I often hear that “Energy audit costs money, but saves no energy”. This is true and not true at the same time. Here is why: Any experienced plant manager knows that their plant wastes utilities.

No shame in this. Every plant wastes energy.

Few plant managers know where exactly this waste occurs and even less know how much exactly it costs them. And now – the fun part: most plant managers are still convinced that waste is not material.

This just ain’t so.

A typical manufacturing plant wastes 50% of purchased utilities

On average across industries based on estimates of US Department of Energy and our experience:

  • a US manufacturing plant wastes 50% of purchased utilities
  • half of utility waste can be economically recovered (25% of total utility spend)
  • half of recoverable utility waste can be recovered with a short payback (10-15% of total utility spend)
  • half of short payback projects are no/low cost OPEX level ones (5-7% of total utility spend)

These are not just hypothetical considerations. These estimates are based on eal projects completed by our audit partner.

A table showing energy savings identified through energy audit of manufacturing plants in Ontario

Do not get me wrong, most plant managers agree that energy waste is a concern … and keep postponing actions to address it. Talk is cheap. Action is what counts. Every time plant manager postpones an energy audit, they are not postponing the expense, they are committing to wasting utilities instead of committing to finding and eliminating this waste.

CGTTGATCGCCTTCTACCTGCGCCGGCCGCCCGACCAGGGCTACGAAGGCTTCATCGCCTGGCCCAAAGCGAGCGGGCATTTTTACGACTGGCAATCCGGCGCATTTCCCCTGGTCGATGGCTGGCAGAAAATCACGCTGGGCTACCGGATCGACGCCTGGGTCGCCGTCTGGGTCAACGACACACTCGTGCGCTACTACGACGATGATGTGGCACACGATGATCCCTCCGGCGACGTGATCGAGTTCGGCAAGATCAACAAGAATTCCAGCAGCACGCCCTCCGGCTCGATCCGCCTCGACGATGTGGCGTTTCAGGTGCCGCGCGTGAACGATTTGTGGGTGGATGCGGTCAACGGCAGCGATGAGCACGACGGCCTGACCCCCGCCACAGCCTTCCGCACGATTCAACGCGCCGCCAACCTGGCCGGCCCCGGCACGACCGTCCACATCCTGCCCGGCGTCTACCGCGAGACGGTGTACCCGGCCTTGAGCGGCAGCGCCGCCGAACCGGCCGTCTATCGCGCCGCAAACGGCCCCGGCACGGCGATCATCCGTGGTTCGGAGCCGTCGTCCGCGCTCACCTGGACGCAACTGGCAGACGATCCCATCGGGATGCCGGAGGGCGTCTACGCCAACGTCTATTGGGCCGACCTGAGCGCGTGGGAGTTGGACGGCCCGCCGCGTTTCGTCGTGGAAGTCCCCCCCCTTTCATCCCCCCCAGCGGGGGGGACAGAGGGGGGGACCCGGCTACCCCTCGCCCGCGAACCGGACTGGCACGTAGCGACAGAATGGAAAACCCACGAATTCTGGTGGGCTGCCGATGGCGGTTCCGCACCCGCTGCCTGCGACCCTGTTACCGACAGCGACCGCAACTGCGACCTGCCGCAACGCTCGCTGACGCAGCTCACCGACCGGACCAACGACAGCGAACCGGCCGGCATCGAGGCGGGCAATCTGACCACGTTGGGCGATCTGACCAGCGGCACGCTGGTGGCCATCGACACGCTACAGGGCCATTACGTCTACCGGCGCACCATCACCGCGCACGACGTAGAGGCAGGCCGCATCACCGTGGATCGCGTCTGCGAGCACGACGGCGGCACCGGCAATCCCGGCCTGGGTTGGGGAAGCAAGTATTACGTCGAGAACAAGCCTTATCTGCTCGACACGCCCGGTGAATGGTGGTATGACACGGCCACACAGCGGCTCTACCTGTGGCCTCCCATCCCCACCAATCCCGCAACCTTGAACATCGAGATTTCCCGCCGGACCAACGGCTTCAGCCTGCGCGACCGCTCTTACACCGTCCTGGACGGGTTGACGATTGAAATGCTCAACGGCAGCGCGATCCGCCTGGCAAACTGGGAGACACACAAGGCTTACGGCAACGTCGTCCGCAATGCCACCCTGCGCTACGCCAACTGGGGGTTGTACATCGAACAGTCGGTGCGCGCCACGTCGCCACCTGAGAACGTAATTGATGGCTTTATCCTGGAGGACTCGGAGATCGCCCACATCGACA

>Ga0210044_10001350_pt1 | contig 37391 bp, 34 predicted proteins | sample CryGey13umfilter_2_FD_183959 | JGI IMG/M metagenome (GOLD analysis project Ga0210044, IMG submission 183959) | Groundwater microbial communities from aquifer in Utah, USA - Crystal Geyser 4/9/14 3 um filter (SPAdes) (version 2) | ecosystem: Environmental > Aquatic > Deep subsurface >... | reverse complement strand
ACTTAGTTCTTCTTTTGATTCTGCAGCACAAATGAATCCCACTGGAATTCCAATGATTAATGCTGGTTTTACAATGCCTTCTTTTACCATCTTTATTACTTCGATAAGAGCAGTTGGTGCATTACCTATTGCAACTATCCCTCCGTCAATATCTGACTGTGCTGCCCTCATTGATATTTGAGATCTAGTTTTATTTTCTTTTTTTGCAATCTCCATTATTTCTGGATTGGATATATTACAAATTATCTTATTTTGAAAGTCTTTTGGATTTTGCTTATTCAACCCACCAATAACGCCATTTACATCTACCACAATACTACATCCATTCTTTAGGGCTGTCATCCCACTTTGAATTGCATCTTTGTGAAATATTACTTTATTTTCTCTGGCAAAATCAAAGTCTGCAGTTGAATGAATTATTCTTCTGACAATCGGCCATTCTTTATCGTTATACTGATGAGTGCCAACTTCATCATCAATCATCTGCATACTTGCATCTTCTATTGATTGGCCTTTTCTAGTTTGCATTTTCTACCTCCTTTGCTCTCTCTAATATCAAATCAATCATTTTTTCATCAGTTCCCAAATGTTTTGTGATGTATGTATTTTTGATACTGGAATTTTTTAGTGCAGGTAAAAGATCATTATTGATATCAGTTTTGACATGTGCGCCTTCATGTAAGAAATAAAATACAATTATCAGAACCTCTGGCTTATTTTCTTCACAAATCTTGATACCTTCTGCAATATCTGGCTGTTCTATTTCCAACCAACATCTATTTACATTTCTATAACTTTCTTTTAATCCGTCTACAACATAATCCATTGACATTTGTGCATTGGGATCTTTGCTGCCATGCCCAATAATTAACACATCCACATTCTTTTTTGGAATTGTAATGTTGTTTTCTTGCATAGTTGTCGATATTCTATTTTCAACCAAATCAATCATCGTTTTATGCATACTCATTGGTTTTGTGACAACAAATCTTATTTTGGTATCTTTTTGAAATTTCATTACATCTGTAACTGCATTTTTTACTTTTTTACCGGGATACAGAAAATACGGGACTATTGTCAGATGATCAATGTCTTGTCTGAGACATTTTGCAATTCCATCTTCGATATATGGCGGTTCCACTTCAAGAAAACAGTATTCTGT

You can’t deal with something you do know, right? Energy audit provides answers.

Energy audit is not an expense

Energy audit has no payback, right? Why would CFO approve it?

Fee of a properly scoped energy audit can be recovered within the same year through savings. Audit is not even an additional expense, but a reallocation of funds within the budget. These monies are spent anyway.

Practical implication of the utility cost distribution above is that if energy audit fee is about 5% of annual energy spend, then it is not an expense, but a reallocation of funds from purchase of utilities to be wasted to an action against this waste. This is indeed hinges on a premise that plant manager acts on energy audit findings.

Utility waste is a choice. Action against utility waste is a choice too. Commitment to action is the key, no extra money is required.

Effectively the choice is either to keep overpaying for utilities year after year or to find waste, fix OPEX level issues, recover costs within the same year and reduce utility bill from the next year on. Next year savings can be applied to financing CAPEX level projects.

Eliminating utility waste does not require investment. It requires accurate accounting and diligence in implementation.